I know, I’m just a font of bike-related writing right now. I think this is because my business has finally settled down into a more predictable groove, so I have time to devote to other things, including this blog. I’m very happy that’s occurred at last!
As you all know, I love The Gazelle I was so generously given two months ago. It’s beautiful and fun to ride, when the rides are either flat, or short, or preferably, both. I find it’s an ideal bike for my run to the store 3 miles from my house. Yes, there is a hill, but it’s only a block long and I can get The Gazelle up it with a bit of huffing and puffing. The Gazelle rides really nicely with two loaded panniers (except for the hill, obviously). In other words: it does its job, and it does it well.
For short trail rides, it’s also a fun bike to take out. The fully-upright position helps keep my hands from hurting, and as long as I don’t have to sit on the saddle for too long, it’s a great work out that feels deceptively like I’m not doing anything strenuous. In fact, once it gets a better saddle, it will be a fun bike for longer rides, as well.
But in the meantime…
Oh let’s face it, I was just missing The Raleigh. The Gazelle is great, but The Raleigh is my old friend. Comfortably shabby and yet spunky, a bit more aggressive but laid-back. I wanted to ride The Raleigh, and I’m not ashamed to admit it! There was just one problem… a flat rear tire. Now, if any of you own a vintage three speed with an internally geared hub, you know that replacing a tube on one of these suckers is no small shakes. But I was determined, and cheap. So out came the socket wrenches and off came the rear hub. It was a battle, and really hurt my already-aching hands. I got out the tube I’ve been carrying around in the wee saddle bag for nearly three years and… discovered it was the wrong size. Whoops.
Finding a 26 x 1 3/8ths tube was harder than you might think. Oddly enough, most local shops don’t keep tubes for vintage British bikes in stock. Go figure! I finally ended up calling my old friends at Dutch Bike, but they were understaffed for the day. They could sell me the tube, but they couldn’t put the wheel back on the bike with only one guy in the store (normally, there are 2-3 people there and half a dozen bikes lined up for service. That’s really all they do — they certainly aren’t making money selling Dutch Bikes to the Seattle population, as far as I can tell). After wrestling the damned thing off, I wasn’t going to drive an hour each way only to put it back on myself. I just wasn’t. So I decided to try somewhere new. We’ll call it… Famous Local Vintage Enthusiast’s Shop.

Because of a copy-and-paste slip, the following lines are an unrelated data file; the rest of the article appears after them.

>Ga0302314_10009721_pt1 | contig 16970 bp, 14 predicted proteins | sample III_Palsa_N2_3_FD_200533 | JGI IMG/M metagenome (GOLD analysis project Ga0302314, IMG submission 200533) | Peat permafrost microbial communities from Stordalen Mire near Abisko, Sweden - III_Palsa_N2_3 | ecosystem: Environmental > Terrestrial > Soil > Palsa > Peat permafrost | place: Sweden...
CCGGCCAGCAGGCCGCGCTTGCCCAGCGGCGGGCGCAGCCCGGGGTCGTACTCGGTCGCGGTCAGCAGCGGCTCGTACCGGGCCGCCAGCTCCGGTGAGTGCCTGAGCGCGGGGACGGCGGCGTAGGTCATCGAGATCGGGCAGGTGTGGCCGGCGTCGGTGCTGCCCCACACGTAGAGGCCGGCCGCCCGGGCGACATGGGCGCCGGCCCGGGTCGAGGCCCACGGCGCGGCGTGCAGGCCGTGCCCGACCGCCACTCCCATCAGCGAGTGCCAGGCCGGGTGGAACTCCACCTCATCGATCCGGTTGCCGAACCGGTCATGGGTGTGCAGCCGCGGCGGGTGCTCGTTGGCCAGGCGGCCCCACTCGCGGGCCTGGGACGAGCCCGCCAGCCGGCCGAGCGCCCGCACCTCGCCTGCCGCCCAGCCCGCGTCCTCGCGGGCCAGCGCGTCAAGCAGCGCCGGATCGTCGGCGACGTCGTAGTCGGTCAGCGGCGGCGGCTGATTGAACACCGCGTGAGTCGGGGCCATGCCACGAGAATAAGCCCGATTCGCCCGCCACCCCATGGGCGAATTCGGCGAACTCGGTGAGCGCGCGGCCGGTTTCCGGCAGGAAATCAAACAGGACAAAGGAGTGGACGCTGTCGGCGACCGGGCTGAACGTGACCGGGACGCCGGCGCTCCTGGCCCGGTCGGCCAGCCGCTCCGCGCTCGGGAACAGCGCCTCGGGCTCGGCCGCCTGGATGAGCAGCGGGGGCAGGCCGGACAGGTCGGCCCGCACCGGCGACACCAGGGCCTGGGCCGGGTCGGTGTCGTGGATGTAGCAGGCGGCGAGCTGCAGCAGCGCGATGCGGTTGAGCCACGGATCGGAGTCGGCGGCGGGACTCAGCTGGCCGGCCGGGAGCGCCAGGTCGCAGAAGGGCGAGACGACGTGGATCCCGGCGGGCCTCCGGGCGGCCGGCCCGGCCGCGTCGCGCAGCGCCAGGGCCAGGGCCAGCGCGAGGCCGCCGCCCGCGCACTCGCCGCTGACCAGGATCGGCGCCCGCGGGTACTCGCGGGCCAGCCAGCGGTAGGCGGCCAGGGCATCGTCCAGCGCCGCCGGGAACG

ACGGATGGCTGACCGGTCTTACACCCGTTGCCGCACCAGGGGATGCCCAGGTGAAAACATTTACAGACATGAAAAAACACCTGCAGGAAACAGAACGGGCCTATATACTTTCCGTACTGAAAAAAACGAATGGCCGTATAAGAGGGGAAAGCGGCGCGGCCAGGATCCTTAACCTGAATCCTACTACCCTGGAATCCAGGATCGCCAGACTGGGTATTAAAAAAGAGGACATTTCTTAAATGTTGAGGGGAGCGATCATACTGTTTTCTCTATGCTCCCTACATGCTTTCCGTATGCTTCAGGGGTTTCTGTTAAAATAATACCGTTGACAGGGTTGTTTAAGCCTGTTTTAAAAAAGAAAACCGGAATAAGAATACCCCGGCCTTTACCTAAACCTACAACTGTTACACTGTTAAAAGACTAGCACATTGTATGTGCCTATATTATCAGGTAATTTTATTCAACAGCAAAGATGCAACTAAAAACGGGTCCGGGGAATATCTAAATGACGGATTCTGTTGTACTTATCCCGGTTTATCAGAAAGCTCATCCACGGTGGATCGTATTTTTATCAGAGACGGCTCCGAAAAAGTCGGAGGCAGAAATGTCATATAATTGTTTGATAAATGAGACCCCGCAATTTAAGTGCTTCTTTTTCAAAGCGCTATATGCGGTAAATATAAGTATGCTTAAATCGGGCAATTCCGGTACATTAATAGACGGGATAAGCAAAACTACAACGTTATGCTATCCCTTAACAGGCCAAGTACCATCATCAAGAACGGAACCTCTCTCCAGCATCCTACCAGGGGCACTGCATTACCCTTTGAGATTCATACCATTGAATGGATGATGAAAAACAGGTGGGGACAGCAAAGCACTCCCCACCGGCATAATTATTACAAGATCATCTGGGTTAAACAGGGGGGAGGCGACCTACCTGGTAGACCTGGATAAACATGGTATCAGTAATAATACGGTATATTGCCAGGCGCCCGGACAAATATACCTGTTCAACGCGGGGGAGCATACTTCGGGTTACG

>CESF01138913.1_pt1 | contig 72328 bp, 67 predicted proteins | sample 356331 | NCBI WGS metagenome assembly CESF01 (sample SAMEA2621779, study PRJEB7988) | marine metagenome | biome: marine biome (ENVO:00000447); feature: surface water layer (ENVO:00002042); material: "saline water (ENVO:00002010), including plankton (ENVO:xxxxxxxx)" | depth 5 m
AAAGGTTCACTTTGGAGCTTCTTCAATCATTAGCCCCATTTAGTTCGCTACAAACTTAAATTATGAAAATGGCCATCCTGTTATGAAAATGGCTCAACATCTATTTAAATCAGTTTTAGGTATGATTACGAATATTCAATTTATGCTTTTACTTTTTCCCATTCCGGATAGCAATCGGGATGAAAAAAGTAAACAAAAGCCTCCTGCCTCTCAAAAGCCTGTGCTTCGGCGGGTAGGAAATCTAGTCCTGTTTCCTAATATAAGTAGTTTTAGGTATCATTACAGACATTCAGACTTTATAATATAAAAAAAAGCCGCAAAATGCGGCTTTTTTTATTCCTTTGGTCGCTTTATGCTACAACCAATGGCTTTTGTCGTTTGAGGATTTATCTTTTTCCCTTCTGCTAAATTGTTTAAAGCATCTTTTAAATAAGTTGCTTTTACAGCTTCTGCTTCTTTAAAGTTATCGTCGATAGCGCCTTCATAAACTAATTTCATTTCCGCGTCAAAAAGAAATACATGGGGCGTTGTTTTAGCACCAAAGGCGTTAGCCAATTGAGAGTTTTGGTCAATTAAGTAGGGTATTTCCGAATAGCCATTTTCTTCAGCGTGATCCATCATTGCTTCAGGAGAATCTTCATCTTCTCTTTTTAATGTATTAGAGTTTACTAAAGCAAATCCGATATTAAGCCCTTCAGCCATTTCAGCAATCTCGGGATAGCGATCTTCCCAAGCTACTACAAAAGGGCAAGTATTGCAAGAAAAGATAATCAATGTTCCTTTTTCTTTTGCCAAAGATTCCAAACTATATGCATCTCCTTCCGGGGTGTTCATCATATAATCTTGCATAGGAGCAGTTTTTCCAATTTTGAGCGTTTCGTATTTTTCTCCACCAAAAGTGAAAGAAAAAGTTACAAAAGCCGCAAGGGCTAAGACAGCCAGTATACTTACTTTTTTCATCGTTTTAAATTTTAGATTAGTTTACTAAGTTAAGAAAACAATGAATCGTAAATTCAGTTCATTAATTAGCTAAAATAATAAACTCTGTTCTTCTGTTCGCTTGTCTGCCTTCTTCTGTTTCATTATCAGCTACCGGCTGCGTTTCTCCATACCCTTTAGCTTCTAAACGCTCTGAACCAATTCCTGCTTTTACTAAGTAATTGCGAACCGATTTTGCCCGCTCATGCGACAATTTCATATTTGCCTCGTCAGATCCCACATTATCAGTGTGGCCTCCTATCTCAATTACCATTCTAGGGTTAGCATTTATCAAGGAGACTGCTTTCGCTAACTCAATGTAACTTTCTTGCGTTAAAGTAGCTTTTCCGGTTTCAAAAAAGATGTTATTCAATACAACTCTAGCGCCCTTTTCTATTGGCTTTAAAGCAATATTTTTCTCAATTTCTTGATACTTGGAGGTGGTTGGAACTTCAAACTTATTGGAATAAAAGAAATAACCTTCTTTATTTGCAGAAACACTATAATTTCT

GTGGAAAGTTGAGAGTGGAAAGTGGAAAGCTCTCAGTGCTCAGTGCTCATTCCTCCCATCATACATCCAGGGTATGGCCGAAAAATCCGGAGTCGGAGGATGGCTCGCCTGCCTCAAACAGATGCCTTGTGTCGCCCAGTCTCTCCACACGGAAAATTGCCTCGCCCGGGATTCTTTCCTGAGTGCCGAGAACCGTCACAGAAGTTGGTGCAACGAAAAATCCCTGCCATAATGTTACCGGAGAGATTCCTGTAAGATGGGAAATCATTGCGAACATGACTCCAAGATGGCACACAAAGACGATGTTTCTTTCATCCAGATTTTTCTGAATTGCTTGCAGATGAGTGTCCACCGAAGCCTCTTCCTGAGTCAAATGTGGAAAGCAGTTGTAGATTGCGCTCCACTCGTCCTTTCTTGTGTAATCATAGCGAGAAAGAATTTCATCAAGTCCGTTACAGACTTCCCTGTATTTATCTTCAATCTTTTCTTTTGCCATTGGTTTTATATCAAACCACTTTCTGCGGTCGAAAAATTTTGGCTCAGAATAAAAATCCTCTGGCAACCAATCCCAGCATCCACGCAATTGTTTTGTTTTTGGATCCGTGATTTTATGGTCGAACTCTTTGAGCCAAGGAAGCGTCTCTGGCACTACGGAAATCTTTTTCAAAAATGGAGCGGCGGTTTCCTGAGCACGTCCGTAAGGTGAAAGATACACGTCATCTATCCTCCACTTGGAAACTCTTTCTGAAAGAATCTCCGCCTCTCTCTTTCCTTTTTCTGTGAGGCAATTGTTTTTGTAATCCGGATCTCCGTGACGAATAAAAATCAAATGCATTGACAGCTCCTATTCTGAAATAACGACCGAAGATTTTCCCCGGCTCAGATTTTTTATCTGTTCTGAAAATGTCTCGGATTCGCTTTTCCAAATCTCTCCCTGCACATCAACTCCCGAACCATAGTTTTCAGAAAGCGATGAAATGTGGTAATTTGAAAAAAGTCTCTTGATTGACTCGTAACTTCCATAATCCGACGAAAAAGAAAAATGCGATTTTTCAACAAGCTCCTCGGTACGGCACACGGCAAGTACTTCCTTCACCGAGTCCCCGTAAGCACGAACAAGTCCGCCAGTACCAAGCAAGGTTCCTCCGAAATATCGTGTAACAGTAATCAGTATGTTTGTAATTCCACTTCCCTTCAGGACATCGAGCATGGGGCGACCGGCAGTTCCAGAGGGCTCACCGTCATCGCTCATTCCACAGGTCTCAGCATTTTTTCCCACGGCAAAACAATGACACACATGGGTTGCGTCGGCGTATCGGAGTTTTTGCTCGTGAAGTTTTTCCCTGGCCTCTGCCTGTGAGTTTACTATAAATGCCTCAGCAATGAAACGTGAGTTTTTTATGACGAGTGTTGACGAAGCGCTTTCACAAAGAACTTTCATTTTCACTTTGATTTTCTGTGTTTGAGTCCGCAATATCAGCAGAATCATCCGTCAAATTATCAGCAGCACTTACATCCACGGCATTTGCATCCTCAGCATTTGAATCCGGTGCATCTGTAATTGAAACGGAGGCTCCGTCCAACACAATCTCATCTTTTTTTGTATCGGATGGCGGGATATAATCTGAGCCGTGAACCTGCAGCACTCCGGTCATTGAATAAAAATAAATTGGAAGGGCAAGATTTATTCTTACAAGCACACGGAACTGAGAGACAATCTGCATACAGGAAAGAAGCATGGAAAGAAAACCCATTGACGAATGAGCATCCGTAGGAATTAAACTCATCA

The guy who runs this shop (we’ll call him FLVE for short) is something of a local legend. Whenever anyone sees The Raleigh who actually likes bikes, they say: “Have you taken it over to FLVE’s shop? He loves these things!” When my local mechanic did something nasty to my hub, he said: “Take it to FLVE. He’s the only one around who services those Sturmey Archers.” So indeed, I do not exaggerate when I say this man has a reputation for an interest in my bike. But uh… he also has another reputation. As a first-class, A-1 asshole. So as you might imagine, I have been somewhat reluctant to trek out to his shop, despite the fact that it’s much closer and easier to get to than Dutch Bike. But make the trek I did, as I really, really wanted to ride my bike yesterday.
FLVE’s shop was very spacious and bright, well laid-out with vintage trinkets everywhere. He had racks of reconditioned Schwinns, nice baskets and bags, and tons of NOS bike parts, including drawers filled with Sturmey Archer hub parts. I didn’t, truth be told, find him to be an asshole. I mean, he wasn’t mean or anything. But I didn’t walk away ready to go back, either.